OU blog

Personal Blogs

H810: Week 8: Activity 16.1,16.2, 16.3

Visible to anyone in the world


H810: Week 8: Activity 16.1

I am writing this using narrator which I do not find to bad provided that I write slowly. If I type at my normal speed, I find that I cannot hear the letters that I am typing. I am a little confused though as I cannot get any of the control functions to work. For example, Ctrl+Shift+Spacebar is meant to read the entire selected window but doesn't. I also cannot get it to read any web pages. Can anyone help? I was hoping to try to use narrator and magnifier with a student I work with who is having problems getting Supernova to work with the Windows 7 version of Power Point.

H810: Week 8: Activity 16.2/3

In my context, training is supplied by the support workers from the specialist agency and these are paid by the student's DSA. Training is supplied on the campus and can be over several sessions.

This sounds ideal but there are several important problems occurring:

  • The Access assessment is not sufficient to identify any technological needs as it just asks the student if they are confident users of a particular technology. This results in there being no money made available for training. Kennedy (2007), discussing Australian students, suggests that they have more confidence in their technological skills than is actually justified. I also find this to be the case as many of the students I work with report that they are expert users of screen readers and then I find that they are having great difficulty navigating more specialist applications like library databases.
  • I have been working for a specialist agency where some members of staff are trained in teaching touch typing or Supernova. This means that we can supply training for students where necessary. Most agencies are not specialist and do not have staff trained in these areas.
  • Students and support workers are very busy. It can be difficult to fit in enough time to provide study support to ensure the student can keep up with the course. There is no way to shoehorn in any extra time for learning or improving technologies. I am currently working with a young lady with very little sight. She is studying law so has a fully packed timetable. She uses Supernova for both magnification and narration but cannot find her way around the law databases such as Westlaw or LexisNexis. Currently she is struggling with her workload so much that she insists that her support worker finds cases for her as it takes her so long to do it herself.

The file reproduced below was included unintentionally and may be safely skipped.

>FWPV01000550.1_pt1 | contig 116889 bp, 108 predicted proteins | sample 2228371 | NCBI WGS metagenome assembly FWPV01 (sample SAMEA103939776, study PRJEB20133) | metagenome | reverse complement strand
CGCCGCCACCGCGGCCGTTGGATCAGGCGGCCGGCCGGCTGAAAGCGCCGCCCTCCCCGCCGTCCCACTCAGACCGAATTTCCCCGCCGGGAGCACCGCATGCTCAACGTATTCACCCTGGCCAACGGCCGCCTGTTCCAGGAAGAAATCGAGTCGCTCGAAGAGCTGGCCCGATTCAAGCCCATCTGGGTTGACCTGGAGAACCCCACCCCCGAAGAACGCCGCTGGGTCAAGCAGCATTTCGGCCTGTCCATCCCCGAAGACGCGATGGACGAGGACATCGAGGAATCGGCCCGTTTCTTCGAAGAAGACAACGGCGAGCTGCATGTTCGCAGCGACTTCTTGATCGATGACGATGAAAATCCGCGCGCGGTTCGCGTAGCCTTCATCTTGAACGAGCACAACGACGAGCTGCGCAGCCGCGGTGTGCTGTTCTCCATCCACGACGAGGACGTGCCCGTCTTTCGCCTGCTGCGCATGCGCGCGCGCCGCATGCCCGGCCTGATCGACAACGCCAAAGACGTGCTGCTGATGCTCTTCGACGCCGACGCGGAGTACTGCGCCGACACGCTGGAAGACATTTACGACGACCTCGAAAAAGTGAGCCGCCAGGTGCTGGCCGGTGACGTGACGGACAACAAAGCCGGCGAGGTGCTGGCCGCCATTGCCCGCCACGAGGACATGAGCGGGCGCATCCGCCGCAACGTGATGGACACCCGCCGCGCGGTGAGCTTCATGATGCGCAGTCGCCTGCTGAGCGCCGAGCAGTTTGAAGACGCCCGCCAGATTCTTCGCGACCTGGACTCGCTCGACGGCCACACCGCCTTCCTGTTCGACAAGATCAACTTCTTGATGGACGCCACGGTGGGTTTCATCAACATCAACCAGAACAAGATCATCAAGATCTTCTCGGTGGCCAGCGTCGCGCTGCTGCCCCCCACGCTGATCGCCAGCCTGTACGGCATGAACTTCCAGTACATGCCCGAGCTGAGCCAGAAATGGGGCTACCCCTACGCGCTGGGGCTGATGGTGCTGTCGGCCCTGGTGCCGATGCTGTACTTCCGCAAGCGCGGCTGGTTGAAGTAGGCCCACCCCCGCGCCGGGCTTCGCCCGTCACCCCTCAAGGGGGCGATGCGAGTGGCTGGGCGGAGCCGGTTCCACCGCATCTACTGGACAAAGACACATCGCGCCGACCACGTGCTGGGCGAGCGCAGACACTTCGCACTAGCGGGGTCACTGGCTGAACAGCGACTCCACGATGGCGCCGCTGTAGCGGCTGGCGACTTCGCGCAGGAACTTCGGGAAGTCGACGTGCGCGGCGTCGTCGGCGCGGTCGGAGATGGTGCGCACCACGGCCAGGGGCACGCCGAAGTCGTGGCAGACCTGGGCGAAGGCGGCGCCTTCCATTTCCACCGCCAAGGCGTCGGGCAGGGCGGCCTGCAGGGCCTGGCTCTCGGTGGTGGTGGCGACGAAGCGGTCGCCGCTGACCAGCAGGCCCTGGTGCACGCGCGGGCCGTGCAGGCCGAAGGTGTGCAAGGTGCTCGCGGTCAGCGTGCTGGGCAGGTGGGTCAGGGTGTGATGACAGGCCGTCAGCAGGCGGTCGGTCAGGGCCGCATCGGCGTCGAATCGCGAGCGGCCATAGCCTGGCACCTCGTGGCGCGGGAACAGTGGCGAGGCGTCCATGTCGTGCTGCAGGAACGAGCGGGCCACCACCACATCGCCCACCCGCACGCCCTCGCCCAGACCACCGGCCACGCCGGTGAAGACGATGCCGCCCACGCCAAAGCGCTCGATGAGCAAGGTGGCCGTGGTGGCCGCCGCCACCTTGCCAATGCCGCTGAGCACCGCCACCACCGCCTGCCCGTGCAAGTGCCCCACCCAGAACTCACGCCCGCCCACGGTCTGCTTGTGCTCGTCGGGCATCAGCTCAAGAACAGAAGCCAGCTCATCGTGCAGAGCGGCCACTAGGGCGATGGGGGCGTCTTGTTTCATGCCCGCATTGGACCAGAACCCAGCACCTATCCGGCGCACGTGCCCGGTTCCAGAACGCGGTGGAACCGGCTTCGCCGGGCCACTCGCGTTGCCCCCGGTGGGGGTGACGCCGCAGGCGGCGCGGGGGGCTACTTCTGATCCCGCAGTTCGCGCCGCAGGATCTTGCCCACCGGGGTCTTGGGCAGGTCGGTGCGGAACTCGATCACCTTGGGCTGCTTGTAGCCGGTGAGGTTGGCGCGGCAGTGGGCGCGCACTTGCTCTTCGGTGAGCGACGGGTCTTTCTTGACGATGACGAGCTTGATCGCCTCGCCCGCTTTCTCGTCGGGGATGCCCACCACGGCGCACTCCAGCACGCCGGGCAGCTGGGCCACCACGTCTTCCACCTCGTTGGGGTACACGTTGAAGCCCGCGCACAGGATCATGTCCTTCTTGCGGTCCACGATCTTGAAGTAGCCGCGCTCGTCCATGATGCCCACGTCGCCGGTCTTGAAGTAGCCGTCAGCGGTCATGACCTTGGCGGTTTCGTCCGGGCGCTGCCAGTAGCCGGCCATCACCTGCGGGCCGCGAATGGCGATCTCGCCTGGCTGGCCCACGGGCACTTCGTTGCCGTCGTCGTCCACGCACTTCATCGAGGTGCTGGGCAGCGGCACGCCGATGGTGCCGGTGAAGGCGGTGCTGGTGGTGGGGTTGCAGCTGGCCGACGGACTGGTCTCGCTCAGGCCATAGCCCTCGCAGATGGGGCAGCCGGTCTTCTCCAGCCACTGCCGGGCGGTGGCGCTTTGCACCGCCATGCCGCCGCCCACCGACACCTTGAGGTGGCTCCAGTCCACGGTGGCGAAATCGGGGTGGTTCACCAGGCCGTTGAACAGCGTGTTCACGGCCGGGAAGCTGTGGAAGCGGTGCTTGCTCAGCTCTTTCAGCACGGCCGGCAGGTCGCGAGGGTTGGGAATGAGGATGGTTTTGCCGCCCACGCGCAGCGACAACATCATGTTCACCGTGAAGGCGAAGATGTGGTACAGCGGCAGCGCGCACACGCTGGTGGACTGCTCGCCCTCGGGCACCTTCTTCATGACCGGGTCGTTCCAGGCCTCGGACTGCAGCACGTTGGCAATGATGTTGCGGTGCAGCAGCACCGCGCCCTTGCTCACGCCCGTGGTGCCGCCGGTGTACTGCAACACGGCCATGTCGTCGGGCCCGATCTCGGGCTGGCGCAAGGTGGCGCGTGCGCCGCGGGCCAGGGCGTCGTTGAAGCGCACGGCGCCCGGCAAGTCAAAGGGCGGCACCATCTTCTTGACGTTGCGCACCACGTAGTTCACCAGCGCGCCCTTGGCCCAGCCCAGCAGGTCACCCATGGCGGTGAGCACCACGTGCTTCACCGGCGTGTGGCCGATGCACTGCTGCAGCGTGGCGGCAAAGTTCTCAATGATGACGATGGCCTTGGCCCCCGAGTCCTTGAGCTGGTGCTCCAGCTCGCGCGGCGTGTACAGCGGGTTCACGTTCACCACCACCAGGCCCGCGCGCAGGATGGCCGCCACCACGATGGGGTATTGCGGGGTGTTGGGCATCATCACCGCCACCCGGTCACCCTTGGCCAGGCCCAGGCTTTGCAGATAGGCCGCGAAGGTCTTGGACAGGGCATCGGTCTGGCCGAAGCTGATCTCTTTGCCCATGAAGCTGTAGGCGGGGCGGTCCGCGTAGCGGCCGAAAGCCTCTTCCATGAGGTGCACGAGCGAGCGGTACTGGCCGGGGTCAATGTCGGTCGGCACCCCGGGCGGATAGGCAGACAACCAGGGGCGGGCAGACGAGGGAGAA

Thinking about the adoption and rejection of assistive technology reminded me of some of Roger's work on innovation. It was quite a while since I have looked at it so I had to do some more research:

Rogers, E.M. (1995) Diffusion of Innovation. New York, Free Press

The easiest format to see these ideas in on julesm0722 YouTube lecture:


Timing of adoption

Innovators - [risk takers] younger, more educated, higher disposable income, socially mobile and involved, network well

Early adopters - [perceive risk] research before purchase, opinion leaders, self-confident

[Chasm to cross before majority join in]

Early majority - [interested in application] need concrete reason to purchase,

Late majority - [not as comfortable with technology]

Laggards - [Fear new technology] only buy when buried inside another project or forced to buy

How likely people are likely to move from trialling to adoption of a technology

Relative advantage - performance of the tool - is it better than the way I did it before?

Compatibility - can we use with things we already have?

Complexity - may need resources in place to use (training) before adopting

Trialability - see if you like it first

Observability/Communicability - can you see it in use and discuss it with others in your peer group

My thoughts on this are that we can be dealing with many categories of people including the 'laggards' who have been forced into the adoption of the technology due to their impairment and can often be worried and frightened of the technology they have to use. The manufacturers of any new technology do not consider this small proportion of the population but we have to as there may need to be extended trial periods and extra support to deal with the complexity of the programs/equipment they are using. Currently I am trying to encourage one of my students to contact another experienced Supernova user to build up peer support.



Permalink Add your comment
Share post

This blog might contain posts that are only visible to logged-in users, or where only logged-in users can comment. If you have an account on the system, please log in for full access.

Total visits to this blog: 303166